It has been suggested that Google is looking to acquire Twitter because it views it as a threat. That line of thinking is completely insane because Google isn’t going anywhere. The company is still the top dog in terms of financial stability, commitment to innovation and business strategy. Depending on what research firm you ask, Google owns roughly 80 percent of the search engine market and is still gobbling up market share. In terms of users, Twitter doesn’t even match Facebook’s potential as a rival. Twitter is simply not a threat to Google; in fact, the search giant could simply consume the Twitter API. The good news is that it probably won’t because Twitter is a piece of the greater problem Google is looking to solve.
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Facebook Opens Up Its Stream API To Developers. Let The Conversation Wars Begin!

Facebook has opened up its activity stream through a new API for developers. Now any developer can create new applications incorporating the real-time stream. One of the first apps to take advantage of this new API is Seesmic Desktop, A Twitter client which is now adding your Facebook feed through this API (something Tweetdeck already did in the past through other more restrictive means). Facebook has also created its own desktop notification client to demonstrate what can be built with the API.

Ethan Beard, Facebook’s director of platform marketing, said that the entire feed will be available through a single API call. A developer could recreate the entire Facebook home page if he wanted to or take parts of the feed and remix it to make something more interesting. For starters, I’d expect most Twitter clients to add the Facebook stream as an additional option. On Tweetdeck, for instance, you can read your activity stream, but you cannot respond in-line. The new Facebook Open Stream API is two-way, so it would allow developers to build apps which allow for that two-way communication inside the app.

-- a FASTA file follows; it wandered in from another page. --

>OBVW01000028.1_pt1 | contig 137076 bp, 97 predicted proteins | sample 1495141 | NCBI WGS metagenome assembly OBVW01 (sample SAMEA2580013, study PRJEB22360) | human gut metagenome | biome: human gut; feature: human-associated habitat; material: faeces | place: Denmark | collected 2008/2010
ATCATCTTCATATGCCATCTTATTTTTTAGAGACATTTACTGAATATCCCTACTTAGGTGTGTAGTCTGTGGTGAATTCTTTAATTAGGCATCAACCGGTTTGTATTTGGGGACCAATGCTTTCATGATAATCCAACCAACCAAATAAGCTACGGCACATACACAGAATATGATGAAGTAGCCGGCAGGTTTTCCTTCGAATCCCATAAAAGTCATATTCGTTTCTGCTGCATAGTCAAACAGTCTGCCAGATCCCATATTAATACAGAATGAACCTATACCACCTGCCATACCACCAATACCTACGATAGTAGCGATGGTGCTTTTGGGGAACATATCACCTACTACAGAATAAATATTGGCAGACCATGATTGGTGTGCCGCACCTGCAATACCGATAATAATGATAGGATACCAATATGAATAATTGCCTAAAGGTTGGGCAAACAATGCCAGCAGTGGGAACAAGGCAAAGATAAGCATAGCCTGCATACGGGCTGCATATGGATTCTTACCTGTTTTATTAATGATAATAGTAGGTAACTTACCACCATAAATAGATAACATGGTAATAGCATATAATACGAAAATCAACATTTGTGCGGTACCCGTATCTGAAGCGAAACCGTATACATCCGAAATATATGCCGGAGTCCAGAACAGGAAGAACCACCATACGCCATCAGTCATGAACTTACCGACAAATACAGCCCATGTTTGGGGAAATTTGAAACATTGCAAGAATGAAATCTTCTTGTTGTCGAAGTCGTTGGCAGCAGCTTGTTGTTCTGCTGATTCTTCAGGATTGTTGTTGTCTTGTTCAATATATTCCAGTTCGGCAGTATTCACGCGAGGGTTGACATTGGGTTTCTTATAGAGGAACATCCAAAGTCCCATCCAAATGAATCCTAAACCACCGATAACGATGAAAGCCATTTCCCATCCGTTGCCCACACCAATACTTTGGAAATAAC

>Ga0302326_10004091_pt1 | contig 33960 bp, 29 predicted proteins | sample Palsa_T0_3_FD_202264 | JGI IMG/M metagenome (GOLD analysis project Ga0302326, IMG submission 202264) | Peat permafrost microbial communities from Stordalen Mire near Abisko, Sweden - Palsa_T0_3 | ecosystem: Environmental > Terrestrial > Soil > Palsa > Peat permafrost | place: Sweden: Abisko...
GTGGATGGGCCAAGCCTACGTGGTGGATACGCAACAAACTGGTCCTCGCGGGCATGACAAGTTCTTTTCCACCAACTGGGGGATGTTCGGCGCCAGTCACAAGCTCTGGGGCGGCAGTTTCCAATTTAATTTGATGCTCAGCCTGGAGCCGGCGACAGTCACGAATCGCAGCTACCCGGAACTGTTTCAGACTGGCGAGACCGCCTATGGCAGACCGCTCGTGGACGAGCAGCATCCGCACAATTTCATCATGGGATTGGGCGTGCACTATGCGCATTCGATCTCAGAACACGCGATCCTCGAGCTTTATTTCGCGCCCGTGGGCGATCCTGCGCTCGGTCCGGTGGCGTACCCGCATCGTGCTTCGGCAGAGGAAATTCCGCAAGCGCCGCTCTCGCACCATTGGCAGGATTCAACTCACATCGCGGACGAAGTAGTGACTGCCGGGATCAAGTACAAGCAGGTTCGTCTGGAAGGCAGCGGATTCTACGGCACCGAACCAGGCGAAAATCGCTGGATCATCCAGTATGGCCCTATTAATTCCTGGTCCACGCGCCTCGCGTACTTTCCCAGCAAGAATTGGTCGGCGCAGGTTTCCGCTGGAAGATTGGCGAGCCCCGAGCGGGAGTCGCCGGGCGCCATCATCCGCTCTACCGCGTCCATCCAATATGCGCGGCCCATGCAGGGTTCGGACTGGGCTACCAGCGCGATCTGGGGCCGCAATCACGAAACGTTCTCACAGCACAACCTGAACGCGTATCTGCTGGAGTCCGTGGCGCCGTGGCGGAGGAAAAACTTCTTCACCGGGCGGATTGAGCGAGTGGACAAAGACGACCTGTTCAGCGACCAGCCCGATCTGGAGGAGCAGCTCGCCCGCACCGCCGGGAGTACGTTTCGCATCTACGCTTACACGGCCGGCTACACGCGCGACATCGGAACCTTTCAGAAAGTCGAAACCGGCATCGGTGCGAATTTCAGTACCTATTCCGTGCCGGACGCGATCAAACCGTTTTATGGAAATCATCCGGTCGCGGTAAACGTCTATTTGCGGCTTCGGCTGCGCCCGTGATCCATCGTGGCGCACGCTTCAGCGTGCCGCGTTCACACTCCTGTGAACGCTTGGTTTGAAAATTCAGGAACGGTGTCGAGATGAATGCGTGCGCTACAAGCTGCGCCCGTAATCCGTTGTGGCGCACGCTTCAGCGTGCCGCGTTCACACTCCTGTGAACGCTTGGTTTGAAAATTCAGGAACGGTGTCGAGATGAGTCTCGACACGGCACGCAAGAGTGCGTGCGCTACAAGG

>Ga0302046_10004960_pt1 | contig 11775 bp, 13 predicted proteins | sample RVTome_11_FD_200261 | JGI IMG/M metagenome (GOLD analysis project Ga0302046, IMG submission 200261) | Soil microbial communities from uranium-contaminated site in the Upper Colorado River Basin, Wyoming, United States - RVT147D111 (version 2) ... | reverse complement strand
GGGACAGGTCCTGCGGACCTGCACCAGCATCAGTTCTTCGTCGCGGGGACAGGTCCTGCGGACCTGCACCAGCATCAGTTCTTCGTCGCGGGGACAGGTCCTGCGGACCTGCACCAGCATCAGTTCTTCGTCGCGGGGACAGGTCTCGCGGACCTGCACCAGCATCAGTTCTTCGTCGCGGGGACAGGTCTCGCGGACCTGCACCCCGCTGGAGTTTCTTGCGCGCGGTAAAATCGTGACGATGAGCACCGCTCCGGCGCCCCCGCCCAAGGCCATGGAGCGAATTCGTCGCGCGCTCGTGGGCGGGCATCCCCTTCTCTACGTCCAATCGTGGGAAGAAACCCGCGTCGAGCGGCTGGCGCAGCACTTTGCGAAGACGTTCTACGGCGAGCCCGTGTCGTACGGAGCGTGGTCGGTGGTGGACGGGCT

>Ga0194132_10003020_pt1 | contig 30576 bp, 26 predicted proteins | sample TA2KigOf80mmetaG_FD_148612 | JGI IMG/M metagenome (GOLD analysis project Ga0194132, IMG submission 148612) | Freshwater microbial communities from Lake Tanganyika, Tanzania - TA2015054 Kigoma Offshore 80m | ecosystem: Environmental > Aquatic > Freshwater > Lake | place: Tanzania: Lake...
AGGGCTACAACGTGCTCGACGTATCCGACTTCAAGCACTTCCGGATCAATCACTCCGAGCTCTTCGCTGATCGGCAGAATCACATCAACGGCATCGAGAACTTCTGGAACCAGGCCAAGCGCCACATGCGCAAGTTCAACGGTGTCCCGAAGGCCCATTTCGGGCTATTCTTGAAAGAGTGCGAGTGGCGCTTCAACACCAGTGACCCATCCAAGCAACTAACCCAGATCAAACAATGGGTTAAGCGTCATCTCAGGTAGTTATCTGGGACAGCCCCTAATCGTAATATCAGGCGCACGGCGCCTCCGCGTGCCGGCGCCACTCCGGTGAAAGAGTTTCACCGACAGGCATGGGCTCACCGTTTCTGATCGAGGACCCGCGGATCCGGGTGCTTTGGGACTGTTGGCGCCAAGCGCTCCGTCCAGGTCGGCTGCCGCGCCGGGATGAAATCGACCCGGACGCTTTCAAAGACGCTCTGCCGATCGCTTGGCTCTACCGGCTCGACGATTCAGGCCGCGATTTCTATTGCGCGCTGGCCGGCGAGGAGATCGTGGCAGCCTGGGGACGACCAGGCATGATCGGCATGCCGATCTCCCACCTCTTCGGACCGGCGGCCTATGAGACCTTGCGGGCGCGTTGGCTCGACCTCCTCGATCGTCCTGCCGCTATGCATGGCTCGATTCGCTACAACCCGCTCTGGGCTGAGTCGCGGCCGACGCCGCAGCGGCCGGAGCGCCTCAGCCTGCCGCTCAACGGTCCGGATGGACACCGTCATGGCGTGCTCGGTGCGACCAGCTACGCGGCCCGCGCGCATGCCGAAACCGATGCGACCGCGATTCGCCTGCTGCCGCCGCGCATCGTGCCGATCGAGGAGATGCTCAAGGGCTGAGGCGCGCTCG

This is a big deal. It potentially puts Facebook side by side with Twitter in all of these desktop and mobile client applications where a lot of the real-time conversation is happening and lets it compete head-to-head with Twitter. Whichever conversation stream is more interesting will prevail. [full article]

Twitter Seek Profit and Confirms Paid Pro Accounts On The Way

As Twitter’s growth explodes, speculation has intensified about whether the service can be profitable. Twitter’s online traffic, excluding cellphones, surged to nearly 9.8 million unique visitors in February from 6.1 million in January, according to comScore.

In pursuit of revenue, Twitter faces the same challenge that has dogged social-networking platforms like Facebook. If advertisers can tap into its network free of charge, why would they pay the company to do so?

Twitter co-founder Biz Stone says the San Francisco start-up is watching the outside initiatives closely as it prepares to launch its own fee-based services this year, but doesn’t view them as competition. “We want to work with those companies that are already making an effort,” he says. Mr. Stone says Twitter recently hired a product manager to oversee the development of commercial accounts. The accounts would offer users more features in exchange for a fee, but Mr. Stone says Twitter hasn’t set a launch date for them, according to the wsj.

My thoughts are that there are two groups of people using Twitter’s search API: personal, and commercial. Personal users use it for fun, low hits, personal websites, little mashups that don’t make money, and commercial users try to monetrize it, like those mashups that will charge for fee-based services, or listening platforms that monitor brands, sentiment, behavior on a mass scale… these companies would be happy to pay for the API use … Isn’t that simple? I’m sure they’ll figure it out.